Eminent Domain for Overpriced Drugs
Today on TAP: Exhibit A is the case of the EpiPen. It should cost a few dollars rather than the $600 or more charged by monopolist Viatris.
by Robert Kuttner
August 7, 2023
Rich Pedroncelli/AP Photo
The basic autoinjection technology of the EpiPen is simple and should have been considered generic decades ago.
Lindsey Ulin is a medical resident at Boston’s Brigham and Women’s Hospital. She was on a plane when she noticed hives appearing and felt her throat closing. As a physician, she recognized the symptoms as potentially fatal anaphylactic shock.
Dr. Ulin knew that the needed intervention was a fast and strong dose of epinephrine. She immediately called a flight attendant, knowing that planes carry EpiPens as part of their emergency kits.
But it turned out that the airlines have stopped carrying these simple devices, which anyone can use, in favor of a glass vial of epinephrine that requires a separate hypodermic needle to administer. Dr. Ulin later wrote in a medical newsletter, in a piece adapted and reprinted by The Boston Globe, “I’m alive today because another physician happened to be on my flight and knew how to safely give epinephrine from the glass vial stocked in the kit. But others may not be so lucky.”
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Why did airlines stop carrying easy-to-use EpiPens? Because they cost several hundred dollars, while a plain, hard-to-administer vial of epinephrine costs about $5. In her article, Dr. Ulin points out that airline emergency kits included EpiPens until 2016, when they got an FAA waiver. She blasts the airlines for pinching pennies at the expense of passenger safety, as well as the FAA for letting them get away with it.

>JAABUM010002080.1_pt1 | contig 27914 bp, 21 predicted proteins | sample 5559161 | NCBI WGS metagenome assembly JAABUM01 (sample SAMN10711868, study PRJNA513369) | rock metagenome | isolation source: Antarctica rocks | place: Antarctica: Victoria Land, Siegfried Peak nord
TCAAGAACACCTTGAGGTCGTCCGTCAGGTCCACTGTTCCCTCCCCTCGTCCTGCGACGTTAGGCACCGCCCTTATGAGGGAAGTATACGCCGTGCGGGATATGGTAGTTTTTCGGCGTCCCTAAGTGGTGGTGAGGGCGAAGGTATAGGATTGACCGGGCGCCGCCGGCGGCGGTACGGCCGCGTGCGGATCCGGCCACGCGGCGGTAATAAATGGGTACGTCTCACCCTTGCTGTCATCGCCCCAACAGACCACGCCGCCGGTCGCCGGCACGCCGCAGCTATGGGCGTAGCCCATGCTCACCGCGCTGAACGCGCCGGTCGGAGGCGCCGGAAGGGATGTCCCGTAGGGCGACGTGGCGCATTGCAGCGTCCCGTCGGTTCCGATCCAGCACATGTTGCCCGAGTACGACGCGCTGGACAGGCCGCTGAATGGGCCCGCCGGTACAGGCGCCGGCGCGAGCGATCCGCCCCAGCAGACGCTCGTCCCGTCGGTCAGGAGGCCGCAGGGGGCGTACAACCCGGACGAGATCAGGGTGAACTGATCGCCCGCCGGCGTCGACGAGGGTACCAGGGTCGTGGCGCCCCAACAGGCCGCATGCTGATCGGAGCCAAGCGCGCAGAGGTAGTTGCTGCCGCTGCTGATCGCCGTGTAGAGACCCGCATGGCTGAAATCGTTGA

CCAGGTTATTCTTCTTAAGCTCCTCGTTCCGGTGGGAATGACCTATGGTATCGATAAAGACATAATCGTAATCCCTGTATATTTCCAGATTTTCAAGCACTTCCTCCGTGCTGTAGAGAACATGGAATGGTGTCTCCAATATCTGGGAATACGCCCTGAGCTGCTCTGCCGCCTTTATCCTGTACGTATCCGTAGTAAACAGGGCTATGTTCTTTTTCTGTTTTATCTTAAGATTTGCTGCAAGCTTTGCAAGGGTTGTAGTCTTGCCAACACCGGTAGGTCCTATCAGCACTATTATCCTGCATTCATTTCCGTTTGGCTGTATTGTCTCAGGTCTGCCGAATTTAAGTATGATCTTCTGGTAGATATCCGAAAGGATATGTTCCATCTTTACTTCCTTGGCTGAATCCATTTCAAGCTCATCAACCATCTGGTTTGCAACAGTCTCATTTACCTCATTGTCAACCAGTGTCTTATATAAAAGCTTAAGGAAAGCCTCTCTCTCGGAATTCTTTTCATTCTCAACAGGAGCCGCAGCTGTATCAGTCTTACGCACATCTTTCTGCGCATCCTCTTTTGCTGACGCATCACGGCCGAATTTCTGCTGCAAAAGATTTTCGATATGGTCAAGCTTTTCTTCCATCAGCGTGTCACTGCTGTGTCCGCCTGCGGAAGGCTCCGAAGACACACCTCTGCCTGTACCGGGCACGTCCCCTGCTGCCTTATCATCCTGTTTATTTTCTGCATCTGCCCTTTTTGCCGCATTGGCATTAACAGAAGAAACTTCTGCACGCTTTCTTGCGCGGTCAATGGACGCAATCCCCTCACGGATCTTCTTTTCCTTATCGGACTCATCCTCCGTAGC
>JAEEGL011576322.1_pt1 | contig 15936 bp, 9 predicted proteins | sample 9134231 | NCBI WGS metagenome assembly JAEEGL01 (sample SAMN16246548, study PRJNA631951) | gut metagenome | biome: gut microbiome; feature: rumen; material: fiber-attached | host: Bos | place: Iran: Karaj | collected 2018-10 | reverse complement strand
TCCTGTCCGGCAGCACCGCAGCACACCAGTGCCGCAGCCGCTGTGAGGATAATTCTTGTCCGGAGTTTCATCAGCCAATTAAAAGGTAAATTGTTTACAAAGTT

But while the airlines have a deplorable record on many fronts and could well afford EpiPens, in this case Dr. Ulin has fingered the wrong prime villain. If there is one industry more appalling than the airlines, it is Big Pharma.
Epinephrine pens ought to be cheap and easily available. For all intents and purposes, they are generic devices. But one company, Mylan, recently renamed Viatris, has used a combination of patent manipulation, litigation, and anti-competitive tactics to keep its near monopoly on auto-injector devices, a simple technology that is 50 years old.
In February 2022, Viatris paid $264 million to settle a class action lawsuit that alleged the company had engaged in a scheme to delay generic competition. That $246 million is chump change compared to the billions Viatris makes by using its monopoly power to price-gouge. The company made over $2 billion in 2022.
As the Prospect has reported, the government has a seldom-used eminent-domain power known as march-in rights, which allows it to license patents to producers other than the patent owner if a drug or device was developed partly with public funds and is urgently needed for public-heath purposes.
The EpiPen was privately developed back in the 1970s, but piggybacked on autoinjector technology first developed to deliver antidotes to protect military people who were exposed to nerve gas. It’s a close question whether the government could use march-in rights to license EpiPen technology, but this simple, lifesaving device is a poster child for the creative use of eminent domain. Even the threat should compel the company to cut its prices.
Congress needs to act to broaden government’s ability to go after the price-gouging and patent abuse that is endemic in the drug industry. Another alternative is to ease imports of competing products. Britain has approved a competing epinephrine autoinjector, Jext, which costs about $50.
The basic autoinjection technology is simple and should have been considered generic decades ago. Viatris’s game is to keep patenting embellishments and then contend that the basic technology is still proprietary.
In July 2021, President Biden issued a whole-of-government order requiring every agency to use its powers to promote competition. That surely includes the NIH and the FDA, which have been far too protective of drug industry monopoly profits.
Robert Kuttner is co-founder and co-editor of The American Prospect, and professor at Brandeis University’s Heller School.
August 7, 2023
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